Mt. Graham telescope rides through Congress

 

The setting was as apocalyptic as a Gothic novel: While President Clinton was signing the bill April 26 approving the University of Arizona's construction of a third telescope on Mount Graham, fire raced through the Coronado National Forest, up the base of the mountain, into red squirrel habitat and toward the two telescopes already pointed at the stars. Firefighters tried everything from using sprinklers to cutting small trees and removing "ladder fuels" to control the blaze, which came within a mile of the observatory.

The Mount Graham observatory has always been in the hot seat (HCN, 7/24/95). Although a go-ahead for the third scope was one of the few anti-environmental riders that slipped through the 1996 spending bill, the story isn't over. The rider may not even do what the university thought it would do.

The rider, sponsored by senior appropriations committee member Rep. Jim Kolbe, R-Ariz., was intended to overturn an order from a federal appeals court that stopped the university from building its $60 million telescope until it examined the impacts on the proposed site.

But unclear legislative language could hobble the university's plans. Attorney Eric Glitzenstein, who works with project opponents, says the rider may not accomplish what it set out to do - exempt telescope construction from environmental studies required by the law. These studies could force the telescope's relocation to a site less harmful to habitat and sacred Indian ground. Glitzenstein also believes the rider violates the Constitution's separation of powers because it is not the role of Congress to reverse the decision of a federal appeals court.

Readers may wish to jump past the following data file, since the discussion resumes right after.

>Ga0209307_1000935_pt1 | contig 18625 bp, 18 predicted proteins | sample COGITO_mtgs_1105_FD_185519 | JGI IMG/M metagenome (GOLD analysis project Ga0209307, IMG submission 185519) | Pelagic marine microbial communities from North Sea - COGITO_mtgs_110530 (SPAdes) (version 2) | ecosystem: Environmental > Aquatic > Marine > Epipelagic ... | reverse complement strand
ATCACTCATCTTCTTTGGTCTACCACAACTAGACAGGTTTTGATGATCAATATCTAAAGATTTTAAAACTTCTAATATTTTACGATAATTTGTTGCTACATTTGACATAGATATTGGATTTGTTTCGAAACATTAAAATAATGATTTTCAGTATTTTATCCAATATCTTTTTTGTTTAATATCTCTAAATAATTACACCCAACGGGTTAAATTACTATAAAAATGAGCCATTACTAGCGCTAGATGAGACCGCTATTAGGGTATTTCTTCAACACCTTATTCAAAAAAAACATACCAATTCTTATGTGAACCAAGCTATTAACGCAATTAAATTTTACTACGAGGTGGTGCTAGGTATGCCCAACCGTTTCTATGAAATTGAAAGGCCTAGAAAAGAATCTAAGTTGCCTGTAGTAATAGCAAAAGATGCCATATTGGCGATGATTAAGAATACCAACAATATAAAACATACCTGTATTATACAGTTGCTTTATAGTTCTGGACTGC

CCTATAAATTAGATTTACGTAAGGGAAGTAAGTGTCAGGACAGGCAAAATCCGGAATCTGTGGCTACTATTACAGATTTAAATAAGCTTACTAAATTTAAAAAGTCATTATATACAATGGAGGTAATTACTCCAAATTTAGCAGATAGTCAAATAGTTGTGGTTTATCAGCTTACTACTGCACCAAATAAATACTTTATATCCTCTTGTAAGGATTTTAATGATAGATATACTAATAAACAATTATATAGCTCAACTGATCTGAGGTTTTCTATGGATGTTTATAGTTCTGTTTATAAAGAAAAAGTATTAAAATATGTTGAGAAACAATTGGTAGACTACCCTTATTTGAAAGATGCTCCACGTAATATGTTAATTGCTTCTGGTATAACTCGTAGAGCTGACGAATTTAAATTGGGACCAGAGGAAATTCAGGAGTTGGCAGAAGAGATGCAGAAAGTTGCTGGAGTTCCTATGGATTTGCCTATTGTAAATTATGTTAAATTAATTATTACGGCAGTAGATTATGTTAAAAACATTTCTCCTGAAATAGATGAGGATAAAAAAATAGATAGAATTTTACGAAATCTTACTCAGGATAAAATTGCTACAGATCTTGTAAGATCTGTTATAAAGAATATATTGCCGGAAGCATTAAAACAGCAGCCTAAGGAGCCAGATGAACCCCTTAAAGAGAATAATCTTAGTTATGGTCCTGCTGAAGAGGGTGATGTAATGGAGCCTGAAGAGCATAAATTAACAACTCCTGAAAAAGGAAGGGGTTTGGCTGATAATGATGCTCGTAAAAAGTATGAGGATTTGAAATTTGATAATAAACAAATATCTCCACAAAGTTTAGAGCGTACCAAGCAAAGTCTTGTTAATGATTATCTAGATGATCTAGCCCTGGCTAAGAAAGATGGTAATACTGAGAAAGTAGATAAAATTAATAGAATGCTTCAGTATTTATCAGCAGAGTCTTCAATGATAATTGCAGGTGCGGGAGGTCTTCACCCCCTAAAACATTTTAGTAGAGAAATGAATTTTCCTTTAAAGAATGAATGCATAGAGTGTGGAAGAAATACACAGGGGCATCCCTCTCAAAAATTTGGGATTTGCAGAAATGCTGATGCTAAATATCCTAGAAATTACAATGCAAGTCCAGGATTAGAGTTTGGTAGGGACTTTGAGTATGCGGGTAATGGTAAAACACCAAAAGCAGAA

Although no one will speak for the record, one member of the Clinton administration says the president accepted the rider precisely because the language was loose. The rider got as far as it did, says Jason Alderman, aide to Sen. Sidney Yates, D-Ill., because national environmental groups paid little attention to the issue, and the Forest Service raised no objections and even obstructed opponents by "being slow at providing us with information and stabbing us in the back at every turn." Long-time telescope opponent Robin Silver adds that the Democratic congressman from Arizona, Ed Pastor, was jockeying for the role of "best friend" to the university.

In the end, the Mount Graham rider's low profile may have allowed it to pass. Alderman says the administration picked five other riders to adamantly oppose. "There was never an explicit deal of that nature. But as a participant, I can tell you the message was very clear from the White House."

University of Arizona vice president Michael Cusanovich says the third telescope will go up as soon as the fires are out.

Heather Abel, HCN researcher, reporter

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